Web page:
“Uh, yeah. I’ll do you one better. I’ll keep two eyes on it.”

Nikki snickered. She adjusted the bags, then headed to the back of the building. 

“Two eyes, Steve?” he mumbled and lifted his smartphone, “You freaking loser.”

The music went mute. Steve scrolled through more news. Distant thunder boomed. Then, as the rumble subsided, the cafe’s entrance bells jingled. The smell of street rain wafted into the cafe, a mix of dank soil and wet street tar. A cold, humid gale cooled the heated shop. Steve lowered his phone and looked to the entrance, now ajar. Small wet footprints trailed to the food glass. 

Standing at the register was a girl no older than seven. She wore a banana yellow rain slicker with its hood up, galoshes and ripped stockings. She squeezed the handle of a bent umbrella decorated with cartoon monsters. She was pale and trembling. She stood tall on her tiptoes, scanning behind the register. When her knees buckled, she sobbed.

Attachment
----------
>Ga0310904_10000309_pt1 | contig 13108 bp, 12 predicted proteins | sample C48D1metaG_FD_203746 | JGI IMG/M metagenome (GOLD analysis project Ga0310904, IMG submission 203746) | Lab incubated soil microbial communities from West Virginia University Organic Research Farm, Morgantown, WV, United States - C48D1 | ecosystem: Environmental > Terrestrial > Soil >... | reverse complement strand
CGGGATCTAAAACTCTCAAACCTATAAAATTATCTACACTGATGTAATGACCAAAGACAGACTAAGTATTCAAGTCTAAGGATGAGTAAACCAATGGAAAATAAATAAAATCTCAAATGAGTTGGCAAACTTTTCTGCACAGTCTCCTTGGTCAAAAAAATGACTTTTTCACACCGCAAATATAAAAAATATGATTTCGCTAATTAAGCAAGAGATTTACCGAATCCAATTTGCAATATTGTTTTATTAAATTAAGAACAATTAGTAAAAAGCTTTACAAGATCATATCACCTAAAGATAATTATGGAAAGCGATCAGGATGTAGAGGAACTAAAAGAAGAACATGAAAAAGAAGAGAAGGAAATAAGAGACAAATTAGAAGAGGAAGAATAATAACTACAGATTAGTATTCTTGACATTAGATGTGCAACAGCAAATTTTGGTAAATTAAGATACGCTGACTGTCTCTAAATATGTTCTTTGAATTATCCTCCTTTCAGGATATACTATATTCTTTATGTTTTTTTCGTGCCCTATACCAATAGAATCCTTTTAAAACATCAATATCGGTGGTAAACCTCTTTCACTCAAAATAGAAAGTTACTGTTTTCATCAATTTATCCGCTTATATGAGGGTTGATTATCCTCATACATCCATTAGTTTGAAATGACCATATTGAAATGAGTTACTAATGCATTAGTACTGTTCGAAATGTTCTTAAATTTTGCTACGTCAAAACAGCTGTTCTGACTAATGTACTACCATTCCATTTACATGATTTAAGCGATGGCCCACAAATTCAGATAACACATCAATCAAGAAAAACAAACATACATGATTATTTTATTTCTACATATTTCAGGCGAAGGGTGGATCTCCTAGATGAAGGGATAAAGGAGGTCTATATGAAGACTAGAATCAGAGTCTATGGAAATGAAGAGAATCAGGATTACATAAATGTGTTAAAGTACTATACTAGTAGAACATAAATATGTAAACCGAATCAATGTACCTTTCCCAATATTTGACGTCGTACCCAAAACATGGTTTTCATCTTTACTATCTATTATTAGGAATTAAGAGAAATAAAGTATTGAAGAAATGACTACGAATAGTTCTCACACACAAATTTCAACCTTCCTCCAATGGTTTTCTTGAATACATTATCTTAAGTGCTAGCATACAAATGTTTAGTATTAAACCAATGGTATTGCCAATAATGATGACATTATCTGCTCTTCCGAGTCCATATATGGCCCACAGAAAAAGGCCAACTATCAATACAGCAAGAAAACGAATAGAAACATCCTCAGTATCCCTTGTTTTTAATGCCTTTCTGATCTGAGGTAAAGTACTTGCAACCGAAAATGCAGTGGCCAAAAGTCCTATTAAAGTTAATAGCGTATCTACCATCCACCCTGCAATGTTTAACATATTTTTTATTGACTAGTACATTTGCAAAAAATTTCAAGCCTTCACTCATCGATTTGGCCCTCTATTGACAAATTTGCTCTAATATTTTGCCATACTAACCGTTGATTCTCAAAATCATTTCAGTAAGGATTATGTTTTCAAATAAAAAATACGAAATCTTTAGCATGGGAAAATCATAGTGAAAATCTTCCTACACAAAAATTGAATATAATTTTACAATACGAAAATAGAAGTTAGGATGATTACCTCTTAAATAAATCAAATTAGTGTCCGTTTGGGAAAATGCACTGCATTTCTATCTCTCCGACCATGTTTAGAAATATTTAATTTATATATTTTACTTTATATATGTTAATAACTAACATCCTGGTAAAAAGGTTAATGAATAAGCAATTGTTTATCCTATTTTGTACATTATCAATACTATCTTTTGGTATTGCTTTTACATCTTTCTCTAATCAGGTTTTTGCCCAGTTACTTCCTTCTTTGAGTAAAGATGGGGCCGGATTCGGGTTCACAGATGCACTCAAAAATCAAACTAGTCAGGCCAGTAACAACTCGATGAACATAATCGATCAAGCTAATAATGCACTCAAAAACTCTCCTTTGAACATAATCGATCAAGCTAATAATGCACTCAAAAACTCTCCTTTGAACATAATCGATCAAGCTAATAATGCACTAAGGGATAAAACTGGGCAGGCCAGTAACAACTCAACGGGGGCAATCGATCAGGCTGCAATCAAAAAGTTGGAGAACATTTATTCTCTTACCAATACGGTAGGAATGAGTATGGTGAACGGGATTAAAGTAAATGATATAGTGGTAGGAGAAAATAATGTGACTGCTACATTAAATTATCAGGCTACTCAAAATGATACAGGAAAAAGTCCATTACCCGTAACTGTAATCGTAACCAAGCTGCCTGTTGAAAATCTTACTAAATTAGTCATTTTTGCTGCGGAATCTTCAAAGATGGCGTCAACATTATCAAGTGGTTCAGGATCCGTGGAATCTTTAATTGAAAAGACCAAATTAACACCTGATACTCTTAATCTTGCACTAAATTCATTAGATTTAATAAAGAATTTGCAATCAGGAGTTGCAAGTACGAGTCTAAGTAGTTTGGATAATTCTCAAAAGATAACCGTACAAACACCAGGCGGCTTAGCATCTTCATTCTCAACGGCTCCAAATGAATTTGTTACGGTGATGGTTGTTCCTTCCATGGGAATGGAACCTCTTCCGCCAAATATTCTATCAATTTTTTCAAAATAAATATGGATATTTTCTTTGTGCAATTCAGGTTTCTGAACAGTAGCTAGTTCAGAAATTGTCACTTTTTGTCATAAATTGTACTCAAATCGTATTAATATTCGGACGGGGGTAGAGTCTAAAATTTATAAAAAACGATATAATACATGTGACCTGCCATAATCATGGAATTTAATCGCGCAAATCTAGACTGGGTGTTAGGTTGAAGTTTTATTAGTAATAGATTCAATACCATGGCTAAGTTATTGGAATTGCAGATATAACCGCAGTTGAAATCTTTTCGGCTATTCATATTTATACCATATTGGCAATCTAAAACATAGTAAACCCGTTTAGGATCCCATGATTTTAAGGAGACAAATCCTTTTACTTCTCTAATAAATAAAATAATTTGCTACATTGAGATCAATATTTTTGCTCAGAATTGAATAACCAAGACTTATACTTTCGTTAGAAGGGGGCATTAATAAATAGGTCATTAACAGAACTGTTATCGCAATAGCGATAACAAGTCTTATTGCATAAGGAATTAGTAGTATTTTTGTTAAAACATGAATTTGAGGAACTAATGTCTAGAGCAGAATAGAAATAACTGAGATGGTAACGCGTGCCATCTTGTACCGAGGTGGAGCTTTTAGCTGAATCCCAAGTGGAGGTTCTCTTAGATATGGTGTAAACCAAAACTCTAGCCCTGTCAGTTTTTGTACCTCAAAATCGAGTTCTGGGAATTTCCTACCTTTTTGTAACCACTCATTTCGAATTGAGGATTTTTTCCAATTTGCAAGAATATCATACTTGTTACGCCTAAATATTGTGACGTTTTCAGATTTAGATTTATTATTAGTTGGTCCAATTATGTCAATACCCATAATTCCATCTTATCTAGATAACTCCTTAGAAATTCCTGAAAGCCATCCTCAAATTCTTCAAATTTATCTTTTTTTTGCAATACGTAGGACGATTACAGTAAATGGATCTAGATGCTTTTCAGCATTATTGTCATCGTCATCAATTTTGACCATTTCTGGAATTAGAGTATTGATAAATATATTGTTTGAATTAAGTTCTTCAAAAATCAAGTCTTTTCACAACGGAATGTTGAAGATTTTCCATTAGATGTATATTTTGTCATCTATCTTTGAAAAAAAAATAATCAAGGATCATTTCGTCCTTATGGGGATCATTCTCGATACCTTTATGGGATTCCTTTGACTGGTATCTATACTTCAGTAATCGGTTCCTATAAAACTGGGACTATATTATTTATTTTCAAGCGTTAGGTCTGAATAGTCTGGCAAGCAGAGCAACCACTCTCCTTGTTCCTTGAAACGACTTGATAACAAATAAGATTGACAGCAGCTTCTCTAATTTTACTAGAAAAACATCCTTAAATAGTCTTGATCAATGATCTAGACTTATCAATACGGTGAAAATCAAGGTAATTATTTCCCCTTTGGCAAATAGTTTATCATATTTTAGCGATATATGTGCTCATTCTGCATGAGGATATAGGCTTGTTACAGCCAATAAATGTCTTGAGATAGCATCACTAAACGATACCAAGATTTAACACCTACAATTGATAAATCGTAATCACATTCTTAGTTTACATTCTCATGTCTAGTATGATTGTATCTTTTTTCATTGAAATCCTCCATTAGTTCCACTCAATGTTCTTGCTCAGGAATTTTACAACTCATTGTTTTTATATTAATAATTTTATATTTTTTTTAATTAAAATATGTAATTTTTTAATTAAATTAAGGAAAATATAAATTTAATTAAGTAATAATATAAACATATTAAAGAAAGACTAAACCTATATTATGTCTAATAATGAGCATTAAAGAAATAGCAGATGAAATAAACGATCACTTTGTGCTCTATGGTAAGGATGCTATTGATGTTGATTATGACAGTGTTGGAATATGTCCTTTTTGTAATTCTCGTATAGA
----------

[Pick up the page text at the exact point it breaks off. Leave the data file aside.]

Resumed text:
“You okay?” Steve cleared his throat from the back table. 

The girl spun around, her pale blue eyes wide. Strands of wet blonde hair dripped from her hood. She chewed her bright rose lips framed by pudgy cheeks before backing away to the entrance. 

“Wait, I’m sorry,” Steve put down his phone and stood up slowly, hands up as if approaching a wild animal. “I won’t hurt you. I promise. I’m Steve or Steve-O.” Steve rolled his eyes before forcing a smile. “Are you lost?”

The girl took another step backward. 

“Wait,” Steve inched closer. “Are you looking for Nikki? She’s taking out the garbage. She’ll be right back. Do you know her?”